In this case, the plaintiff alleged that in 2008 he received threats from a coworker who had previously assaulted him with a deadly weapon while they were both incarcerated. Although the plaintiff reported these threats to his supervisor, there was no resolution to this coworker dispute. Instead, the plaintiff alleges that he received “unreasonable workloads impossible to complete and assigned at the time [he] was due to ‘clock out.’” The complaint further alleged that the “working conditions” coupled with the fear he experienced as result of the coworker’s threats made him afraid of going to work on a daily basis and compelled him to turn down over-time work. He concluded that he was terminated from his employment without any explanation less than one month after he filed a charge of discrimination with the Equal Employment Opportunity Commission. He claimed the discrimination was based on “race” and “national origin.”
The federal Court recognized that “Title VII prohibits an employer from discriminating against any individual with respect to ‘compensation, terms, conditions, or privileges, of employment, because of such individual’s race, color, religion, sex or national origin.’ To establish a prima facie case of Title VII discrimination, a plaintiff must show that: (1) he is a member of a protected class, (2) he was qualified for the position he held, and (3) suffered an adverse employment action (4) under circumstances giving rise to an inference of discrimination.”
In applying this standard to the allegations of the complaint, the Court concluded that the complaint failed to state a claim for Title VII discrimination. In so holding, the Court stated:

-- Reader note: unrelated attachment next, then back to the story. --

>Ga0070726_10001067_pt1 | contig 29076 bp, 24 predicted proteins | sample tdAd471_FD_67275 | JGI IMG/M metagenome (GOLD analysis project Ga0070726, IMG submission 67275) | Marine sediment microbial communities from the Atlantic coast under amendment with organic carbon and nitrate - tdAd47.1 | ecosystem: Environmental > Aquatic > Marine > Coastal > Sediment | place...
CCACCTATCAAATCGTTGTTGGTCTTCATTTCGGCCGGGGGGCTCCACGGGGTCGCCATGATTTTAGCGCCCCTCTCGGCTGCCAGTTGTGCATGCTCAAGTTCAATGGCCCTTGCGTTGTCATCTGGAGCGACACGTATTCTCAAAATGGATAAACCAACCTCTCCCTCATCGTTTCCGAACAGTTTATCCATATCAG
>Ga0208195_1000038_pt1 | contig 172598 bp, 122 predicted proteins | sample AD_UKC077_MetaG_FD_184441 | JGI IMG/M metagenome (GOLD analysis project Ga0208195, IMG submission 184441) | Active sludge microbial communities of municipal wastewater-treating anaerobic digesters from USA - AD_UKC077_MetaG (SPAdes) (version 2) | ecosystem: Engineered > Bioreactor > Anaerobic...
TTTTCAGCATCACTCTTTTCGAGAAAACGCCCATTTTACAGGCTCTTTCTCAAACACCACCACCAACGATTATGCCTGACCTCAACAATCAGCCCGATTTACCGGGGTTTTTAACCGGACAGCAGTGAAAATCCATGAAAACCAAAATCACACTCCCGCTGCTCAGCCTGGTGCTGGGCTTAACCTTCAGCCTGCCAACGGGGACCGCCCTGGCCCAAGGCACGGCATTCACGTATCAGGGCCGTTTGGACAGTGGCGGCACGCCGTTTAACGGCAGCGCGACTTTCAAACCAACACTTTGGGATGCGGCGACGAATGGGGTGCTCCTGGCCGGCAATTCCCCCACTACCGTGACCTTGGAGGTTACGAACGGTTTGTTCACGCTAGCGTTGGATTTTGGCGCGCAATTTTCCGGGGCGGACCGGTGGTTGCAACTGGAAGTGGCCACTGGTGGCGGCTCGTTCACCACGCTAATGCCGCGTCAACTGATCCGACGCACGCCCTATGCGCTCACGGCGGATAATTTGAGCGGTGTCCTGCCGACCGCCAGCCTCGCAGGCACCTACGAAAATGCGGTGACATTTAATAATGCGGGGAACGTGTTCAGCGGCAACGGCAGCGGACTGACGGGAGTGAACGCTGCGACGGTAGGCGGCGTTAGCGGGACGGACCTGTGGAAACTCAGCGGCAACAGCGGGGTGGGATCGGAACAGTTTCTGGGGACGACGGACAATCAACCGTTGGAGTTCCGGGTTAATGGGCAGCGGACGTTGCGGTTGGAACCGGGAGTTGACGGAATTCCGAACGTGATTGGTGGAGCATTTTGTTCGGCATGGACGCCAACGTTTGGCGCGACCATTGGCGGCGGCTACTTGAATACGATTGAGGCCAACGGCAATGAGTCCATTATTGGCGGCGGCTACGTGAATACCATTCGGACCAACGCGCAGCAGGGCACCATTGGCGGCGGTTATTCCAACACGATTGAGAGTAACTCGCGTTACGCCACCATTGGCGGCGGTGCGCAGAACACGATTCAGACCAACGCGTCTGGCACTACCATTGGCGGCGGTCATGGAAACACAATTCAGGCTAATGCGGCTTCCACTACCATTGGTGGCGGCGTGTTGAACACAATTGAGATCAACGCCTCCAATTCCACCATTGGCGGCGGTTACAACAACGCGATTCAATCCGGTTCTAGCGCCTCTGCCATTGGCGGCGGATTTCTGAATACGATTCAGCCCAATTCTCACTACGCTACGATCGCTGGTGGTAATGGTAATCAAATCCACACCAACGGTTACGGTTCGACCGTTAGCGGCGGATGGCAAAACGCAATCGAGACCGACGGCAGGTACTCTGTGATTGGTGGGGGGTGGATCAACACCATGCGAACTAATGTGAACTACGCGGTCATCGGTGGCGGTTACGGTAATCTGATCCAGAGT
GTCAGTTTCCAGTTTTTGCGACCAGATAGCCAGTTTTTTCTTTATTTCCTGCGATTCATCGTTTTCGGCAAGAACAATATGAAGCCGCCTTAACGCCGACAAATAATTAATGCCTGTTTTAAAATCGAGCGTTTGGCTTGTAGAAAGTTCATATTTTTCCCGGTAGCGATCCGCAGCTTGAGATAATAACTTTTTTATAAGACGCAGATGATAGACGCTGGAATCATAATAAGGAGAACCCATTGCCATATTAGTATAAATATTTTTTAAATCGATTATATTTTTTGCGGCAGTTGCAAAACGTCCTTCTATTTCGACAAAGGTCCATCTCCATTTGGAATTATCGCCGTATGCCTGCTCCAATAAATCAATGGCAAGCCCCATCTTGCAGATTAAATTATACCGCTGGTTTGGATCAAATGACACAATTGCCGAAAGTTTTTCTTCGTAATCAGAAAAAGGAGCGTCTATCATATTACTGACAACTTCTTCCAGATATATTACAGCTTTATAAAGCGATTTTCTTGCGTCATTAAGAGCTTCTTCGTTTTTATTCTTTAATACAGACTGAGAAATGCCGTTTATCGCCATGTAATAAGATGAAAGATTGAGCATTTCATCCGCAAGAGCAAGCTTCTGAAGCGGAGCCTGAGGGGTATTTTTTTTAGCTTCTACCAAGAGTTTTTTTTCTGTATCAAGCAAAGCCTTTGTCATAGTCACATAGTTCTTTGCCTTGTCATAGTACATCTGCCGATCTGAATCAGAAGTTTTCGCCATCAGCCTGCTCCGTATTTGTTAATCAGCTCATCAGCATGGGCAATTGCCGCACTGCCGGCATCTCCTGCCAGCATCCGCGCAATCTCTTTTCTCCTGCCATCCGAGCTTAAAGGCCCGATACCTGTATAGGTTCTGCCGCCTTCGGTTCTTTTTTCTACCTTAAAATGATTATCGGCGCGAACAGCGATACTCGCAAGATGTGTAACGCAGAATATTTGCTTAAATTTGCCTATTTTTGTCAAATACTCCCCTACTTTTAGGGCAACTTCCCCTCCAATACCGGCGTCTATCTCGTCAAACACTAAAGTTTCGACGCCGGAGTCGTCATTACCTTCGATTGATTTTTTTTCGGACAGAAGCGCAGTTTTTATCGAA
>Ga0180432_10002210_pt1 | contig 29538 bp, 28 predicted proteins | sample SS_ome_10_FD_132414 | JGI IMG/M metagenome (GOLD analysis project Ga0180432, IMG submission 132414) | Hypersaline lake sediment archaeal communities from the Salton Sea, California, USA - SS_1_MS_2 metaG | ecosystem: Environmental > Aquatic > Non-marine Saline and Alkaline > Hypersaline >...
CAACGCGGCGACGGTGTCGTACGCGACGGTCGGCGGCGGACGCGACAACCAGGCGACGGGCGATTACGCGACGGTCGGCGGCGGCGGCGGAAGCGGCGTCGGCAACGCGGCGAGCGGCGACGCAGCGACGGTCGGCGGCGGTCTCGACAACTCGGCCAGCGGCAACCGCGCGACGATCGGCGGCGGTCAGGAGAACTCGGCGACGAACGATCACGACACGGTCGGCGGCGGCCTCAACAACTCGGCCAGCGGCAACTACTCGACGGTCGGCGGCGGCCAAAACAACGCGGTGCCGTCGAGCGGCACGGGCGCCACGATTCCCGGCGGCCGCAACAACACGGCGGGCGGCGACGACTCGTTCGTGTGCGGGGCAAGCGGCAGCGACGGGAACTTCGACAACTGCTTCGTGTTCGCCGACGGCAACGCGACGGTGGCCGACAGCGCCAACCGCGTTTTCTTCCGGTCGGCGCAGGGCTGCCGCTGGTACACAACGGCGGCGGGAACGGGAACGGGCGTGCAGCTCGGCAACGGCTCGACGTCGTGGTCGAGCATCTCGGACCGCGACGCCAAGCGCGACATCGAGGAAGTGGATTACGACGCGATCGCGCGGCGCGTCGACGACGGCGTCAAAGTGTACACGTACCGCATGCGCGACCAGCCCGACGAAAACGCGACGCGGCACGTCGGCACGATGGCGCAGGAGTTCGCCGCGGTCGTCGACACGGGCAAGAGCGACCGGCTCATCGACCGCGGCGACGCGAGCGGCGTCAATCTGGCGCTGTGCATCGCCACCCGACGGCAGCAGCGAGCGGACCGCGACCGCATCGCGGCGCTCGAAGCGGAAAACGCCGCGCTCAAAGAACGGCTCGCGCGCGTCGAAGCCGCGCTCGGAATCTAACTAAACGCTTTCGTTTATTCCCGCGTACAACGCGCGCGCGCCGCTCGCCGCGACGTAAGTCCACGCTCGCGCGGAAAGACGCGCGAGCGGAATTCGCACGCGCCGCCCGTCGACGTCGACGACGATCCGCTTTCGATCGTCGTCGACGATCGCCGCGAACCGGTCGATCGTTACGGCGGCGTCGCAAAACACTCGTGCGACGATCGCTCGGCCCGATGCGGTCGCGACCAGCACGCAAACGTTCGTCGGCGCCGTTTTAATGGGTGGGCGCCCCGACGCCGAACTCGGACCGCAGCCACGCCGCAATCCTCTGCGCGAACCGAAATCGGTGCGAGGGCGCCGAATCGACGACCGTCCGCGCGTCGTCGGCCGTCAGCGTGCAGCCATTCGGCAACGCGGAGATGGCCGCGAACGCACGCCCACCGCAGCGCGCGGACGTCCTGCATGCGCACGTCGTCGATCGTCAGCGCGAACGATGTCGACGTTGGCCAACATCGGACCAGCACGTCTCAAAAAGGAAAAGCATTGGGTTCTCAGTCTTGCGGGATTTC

There is nothing in the law that prohibits an employer from treating an employee unfairly unless the reason for the unfair treatment is racial or national origin discrimination. Most of plaintiff’s complaints, both before this Court and the EEOC, pertain to either his burdensome work conditions or his altercations with another employee. Plaintiff has in no way alleged that his supervisor’s demands or the supervisor’s failure to resolve his conflicts with another employee are the basis for any race or national origin-based discrimination. Plaintiff’s complaint further fails to state a claim because he provides only a passing reference to any discriminatory conduct: (1) that he requested, at some point in time, and was denied, full-time work, while a Caribbean native who was hired after plaintiff was hired, was granted full-time work; and (2) that he was terminated one month after filing an EEOC charge of discrimination. These conclusory statements, devoid of even an allegation that plaintiff is a member of a protected class, and wholly lacking in relevant details, are not sufficient to state a claim under Title VII. The complaint is therefore dismissed.
Title VII is not a general code of civility in the workplace that will always protect employees from harsh employers, hostile work environments or unfair treatment. There must be a connection between these difficult working conditions and an underlying motive to discriminate against someone in the protected class, to be actionable under Title VII.